How to Unclog a Drain Valve

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How to Unclog a Drain Valve

Sometimes, it’s easy to forget about your home’s water heater. After all, it is usually tucked away sight unseen in a storage closet or out in the garage. But it is a vital part of your home’s plumbing system and – like other appliances – requires maintenance from time to time. In addition to inspecting the water line connections and burner mechanism, the water heater should be drained periodically to avoid the need of water heater replacement.  Armstrong Plumbing, Air & Electric has provided great plumbing service in the Lubbock area since 1934. Give us a call to schedule your water heater inspection and draining.

GARDEN HOSE?

In the meantime, what happens if you decide to try and drain the water heater yourself and it won’t drain? Well, this is likely due to a clogged drain valve. Clogging may be the result of a buildup of sediment, which is separated from water when your water heater heats it. Over time, depending on how hard the water is in your region, the sediment can clog the drain valve and even cause damage to the tank. We strongly suggest that you give our plumbing pros a call and let them resolve this issue for you, but if you are the DIY type, here’s what you can do to see if your drain valve is clogged:

  1. If your heater is electric, flip off the circuit breaker. If it is gas, turn the on/off knob to off.
  2. Connect a garden hose to the drain valve and open the valve
  3. Open a hot water faucet in your house and leave open; this will counter any negative pressure in the tank.
  4. If water comes out the hose and runs clear, no clogged valve. If it barely trickles or there is no flow at all, your drain valve is clogged.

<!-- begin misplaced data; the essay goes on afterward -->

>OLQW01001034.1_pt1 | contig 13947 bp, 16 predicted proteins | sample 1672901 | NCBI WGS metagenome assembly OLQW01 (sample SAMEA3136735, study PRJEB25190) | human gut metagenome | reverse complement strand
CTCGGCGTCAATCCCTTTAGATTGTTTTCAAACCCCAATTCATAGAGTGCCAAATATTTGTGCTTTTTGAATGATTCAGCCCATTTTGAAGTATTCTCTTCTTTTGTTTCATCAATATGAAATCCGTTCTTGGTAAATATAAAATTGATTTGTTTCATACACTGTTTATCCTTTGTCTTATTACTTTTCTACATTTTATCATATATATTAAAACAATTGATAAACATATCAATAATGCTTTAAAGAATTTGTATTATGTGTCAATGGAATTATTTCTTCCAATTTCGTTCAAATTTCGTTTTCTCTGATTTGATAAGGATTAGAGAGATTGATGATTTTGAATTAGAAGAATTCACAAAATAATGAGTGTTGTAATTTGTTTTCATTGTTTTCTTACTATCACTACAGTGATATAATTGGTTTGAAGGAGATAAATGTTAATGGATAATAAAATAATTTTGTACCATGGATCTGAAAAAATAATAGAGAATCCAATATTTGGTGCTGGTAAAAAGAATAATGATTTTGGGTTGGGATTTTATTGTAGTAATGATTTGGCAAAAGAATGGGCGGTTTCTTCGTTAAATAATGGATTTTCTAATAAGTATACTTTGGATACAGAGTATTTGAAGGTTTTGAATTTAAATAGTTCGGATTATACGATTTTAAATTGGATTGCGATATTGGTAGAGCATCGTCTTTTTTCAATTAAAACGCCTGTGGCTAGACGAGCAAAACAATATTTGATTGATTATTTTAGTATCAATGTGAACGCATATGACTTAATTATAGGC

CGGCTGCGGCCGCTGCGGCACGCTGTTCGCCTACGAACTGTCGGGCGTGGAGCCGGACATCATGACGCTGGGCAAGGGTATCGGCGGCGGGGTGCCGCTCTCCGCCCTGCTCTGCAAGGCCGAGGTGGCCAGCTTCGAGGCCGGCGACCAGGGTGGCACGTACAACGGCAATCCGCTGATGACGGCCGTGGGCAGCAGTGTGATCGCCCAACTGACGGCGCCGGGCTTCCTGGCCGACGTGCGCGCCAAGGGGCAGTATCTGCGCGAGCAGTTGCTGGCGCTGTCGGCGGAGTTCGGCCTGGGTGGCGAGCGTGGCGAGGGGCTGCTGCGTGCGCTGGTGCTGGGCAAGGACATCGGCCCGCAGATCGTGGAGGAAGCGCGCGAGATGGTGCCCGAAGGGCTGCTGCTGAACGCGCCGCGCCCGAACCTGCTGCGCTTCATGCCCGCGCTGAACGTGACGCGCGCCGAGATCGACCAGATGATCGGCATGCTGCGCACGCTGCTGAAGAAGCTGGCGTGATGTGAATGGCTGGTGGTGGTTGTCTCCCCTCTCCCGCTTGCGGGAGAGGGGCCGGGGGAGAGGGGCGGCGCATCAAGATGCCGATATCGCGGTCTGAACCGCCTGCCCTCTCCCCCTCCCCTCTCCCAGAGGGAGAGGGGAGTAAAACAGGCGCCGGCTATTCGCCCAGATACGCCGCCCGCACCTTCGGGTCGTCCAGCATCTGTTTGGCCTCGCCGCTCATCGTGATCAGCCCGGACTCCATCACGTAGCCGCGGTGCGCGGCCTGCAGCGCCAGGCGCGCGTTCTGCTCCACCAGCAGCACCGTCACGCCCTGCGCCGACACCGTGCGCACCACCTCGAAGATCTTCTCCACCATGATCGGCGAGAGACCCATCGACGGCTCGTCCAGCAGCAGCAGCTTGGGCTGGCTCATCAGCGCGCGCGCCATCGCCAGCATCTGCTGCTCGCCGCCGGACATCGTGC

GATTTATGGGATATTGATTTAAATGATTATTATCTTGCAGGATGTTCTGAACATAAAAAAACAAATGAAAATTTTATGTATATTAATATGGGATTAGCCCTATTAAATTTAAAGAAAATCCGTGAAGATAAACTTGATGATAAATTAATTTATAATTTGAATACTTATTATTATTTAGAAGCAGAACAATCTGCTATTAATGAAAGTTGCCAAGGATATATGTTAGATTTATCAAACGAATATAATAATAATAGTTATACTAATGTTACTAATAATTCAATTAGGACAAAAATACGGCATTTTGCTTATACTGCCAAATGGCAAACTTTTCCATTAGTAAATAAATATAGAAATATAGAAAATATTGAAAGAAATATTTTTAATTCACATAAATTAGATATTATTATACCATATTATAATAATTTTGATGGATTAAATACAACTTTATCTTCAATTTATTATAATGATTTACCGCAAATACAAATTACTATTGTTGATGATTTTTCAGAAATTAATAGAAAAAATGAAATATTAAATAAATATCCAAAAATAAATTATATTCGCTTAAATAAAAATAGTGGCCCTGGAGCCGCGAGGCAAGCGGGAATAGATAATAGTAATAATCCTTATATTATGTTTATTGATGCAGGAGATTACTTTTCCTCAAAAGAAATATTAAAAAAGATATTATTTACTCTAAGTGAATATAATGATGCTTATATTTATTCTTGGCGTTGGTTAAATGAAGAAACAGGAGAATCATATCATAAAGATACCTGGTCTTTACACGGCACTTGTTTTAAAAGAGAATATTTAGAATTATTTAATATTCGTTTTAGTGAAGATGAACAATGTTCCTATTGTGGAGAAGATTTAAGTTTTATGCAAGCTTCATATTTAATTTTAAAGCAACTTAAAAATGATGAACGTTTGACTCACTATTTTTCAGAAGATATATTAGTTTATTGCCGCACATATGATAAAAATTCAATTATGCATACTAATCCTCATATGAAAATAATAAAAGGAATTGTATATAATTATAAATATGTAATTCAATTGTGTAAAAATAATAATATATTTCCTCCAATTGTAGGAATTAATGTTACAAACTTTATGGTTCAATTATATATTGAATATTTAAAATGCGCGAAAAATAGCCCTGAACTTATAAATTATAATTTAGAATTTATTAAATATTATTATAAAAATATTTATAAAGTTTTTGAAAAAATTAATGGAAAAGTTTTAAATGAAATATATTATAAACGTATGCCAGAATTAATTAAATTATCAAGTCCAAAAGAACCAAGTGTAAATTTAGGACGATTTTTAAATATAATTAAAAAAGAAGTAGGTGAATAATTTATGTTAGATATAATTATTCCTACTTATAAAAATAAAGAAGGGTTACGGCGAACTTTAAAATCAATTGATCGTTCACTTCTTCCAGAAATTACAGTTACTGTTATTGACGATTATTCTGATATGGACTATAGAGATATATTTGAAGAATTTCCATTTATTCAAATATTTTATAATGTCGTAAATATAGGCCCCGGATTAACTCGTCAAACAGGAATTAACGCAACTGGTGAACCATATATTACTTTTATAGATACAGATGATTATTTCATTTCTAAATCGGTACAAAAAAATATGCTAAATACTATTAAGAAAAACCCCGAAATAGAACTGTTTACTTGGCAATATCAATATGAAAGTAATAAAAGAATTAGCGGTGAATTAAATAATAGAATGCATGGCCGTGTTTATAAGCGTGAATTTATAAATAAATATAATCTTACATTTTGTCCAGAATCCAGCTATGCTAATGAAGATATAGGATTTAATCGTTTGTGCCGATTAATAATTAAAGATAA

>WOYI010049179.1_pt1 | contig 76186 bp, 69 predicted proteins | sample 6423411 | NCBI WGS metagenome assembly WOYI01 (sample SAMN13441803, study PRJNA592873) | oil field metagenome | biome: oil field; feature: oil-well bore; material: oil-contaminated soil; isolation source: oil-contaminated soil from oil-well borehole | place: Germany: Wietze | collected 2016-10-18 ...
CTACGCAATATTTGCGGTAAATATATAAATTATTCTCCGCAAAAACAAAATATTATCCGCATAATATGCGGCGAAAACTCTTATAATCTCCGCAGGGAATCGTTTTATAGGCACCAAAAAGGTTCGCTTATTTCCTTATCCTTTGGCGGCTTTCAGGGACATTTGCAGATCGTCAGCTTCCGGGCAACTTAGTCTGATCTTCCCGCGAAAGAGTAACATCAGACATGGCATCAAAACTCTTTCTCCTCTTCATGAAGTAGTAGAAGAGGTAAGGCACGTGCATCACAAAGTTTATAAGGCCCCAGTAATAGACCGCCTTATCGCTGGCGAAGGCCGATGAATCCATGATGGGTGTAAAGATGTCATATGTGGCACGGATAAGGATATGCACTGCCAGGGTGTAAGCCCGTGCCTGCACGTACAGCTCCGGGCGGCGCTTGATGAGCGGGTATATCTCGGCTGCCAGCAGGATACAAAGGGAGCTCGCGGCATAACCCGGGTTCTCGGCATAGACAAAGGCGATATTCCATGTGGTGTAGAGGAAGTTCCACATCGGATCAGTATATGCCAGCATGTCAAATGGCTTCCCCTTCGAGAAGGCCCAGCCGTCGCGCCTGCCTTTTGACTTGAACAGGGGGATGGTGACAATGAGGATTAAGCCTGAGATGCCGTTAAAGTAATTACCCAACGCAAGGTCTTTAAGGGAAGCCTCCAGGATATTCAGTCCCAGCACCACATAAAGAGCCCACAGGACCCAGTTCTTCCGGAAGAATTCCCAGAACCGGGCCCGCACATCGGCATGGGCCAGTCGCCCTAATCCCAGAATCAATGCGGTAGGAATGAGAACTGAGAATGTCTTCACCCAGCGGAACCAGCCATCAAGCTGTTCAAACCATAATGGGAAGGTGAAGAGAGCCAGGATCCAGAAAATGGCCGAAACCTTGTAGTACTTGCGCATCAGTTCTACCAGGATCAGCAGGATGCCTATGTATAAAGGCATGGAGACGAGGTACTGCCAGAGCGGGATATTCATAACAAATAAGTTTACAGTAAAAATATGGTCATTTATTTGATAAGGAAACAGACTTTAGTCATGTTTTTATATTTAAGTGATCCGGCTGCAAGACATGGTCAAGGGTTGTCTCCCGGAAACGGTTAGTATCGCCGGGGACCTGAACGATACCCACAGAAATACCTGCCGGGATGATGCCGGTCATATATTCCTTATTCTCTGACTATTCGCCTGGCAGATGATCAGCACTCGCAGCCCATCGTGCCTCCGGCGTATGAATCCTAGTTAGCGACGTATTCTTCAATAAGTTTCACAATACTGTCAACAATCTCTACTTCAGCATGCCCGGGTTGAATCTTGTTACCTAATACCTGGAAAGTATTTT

OK, so what to do now? Again, Armstrong recommends that you call in our licensed plumbers to diagnose and remedy the situation. But there are a few simple things you can try to unclog the valve before calling us:

  • Wait and watch. There’s a chance the clog is minor, and the pressure of the water will force the debris or sediment through the drain line. Give it an hour.
  • Hanger time. Yes, we’re serious … take a stiff wire (such as coat hanger), straighten it out and insert it into the drain valve. Again, if the clog is minor, working the wire around may loosen up the debris/sediment and get the tank draining.

If these simple troubleshooting tips don’t work, the drain valve may be too clogged or deteriorated to salvage. Don’t mess around: give us a call and let the professionals determine if the valve needs to be replaced. Doing so can be a tougher job than you might think.

WATER HEATER REPLACEMENT

If the sediment buildup is extreme, it can eventually damage the heater tank and cause it to leak. If this happens, the only option is to replace the water heater. Armstrong Plumbing, Air & Electric’s pros are Lubbock, Texas’s best plumbers and we service all brands and models of water heaters. We also offer a full line of A.O. Smith and Rheem traditional tank heaters and highly rated tankless solutions from Navien. Better Call Armstrong today for all your water heater and plumbing issues!